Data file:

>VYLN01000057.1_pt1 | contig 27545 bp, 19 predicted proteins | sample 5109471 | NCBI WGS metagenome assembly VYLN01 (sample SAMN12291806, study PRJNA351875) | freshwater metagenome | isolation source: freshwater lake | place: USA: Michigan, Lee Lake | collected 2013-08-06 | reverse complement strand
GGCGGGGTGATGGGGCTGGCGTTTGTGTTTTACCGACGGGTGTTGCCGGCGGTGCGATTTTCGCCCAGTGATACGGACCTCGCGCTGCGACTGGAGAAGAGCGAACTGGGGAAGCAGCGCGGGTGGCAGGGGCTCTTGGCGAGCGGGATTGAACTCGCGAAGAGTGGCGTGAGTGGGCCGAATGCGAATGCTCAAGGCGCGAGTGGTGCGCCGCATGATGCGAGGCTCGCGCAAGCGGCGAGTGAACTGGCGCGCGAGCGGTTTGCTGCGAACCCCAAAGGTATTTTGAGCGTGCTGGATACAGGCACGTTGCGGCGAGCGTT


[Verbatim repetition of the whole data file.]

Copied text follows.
>VYLN01000057.1_pt1 | contig 27545 bp, 19 predicted proteins | sample 5109471 | NCBI WGS metagenome assembly VYLN01 (sample SAMN12291806, study PRJNA351875) | freshwater metagenome | isolation source: freshwater lake | place: USA: Michigan, Lee Lake | collected 2013-08-06 | reverse complement strand
GGCGGGGTGATGGGGCTGGCGTTTGTGTTTTACCGACGGGTGTTGCCGGCGGTGCGATTTTCGCCCAGTGATACGGACCTCGCGCTGCGACTGGAGAAGAGCGAACTGGGGAAGCAGCGCGGGTGGCAGGGGCTCTTGGCGAGCGGGATTGAACTCGCGAAGAGTGGCGTGAGTGGGCCGAATGCGAATGCTCAAGGCGCGAGTGGTGCGCCGCATGATGCGAGGCTCGCGCAAGCGGCGAGTGAACTGGCGCGCGAGCGGTTTGCTGCGAACCCCAAAGGTATTTTGAGCGTGCTGGATACAGGCACGTTGCGGCGAGCGTT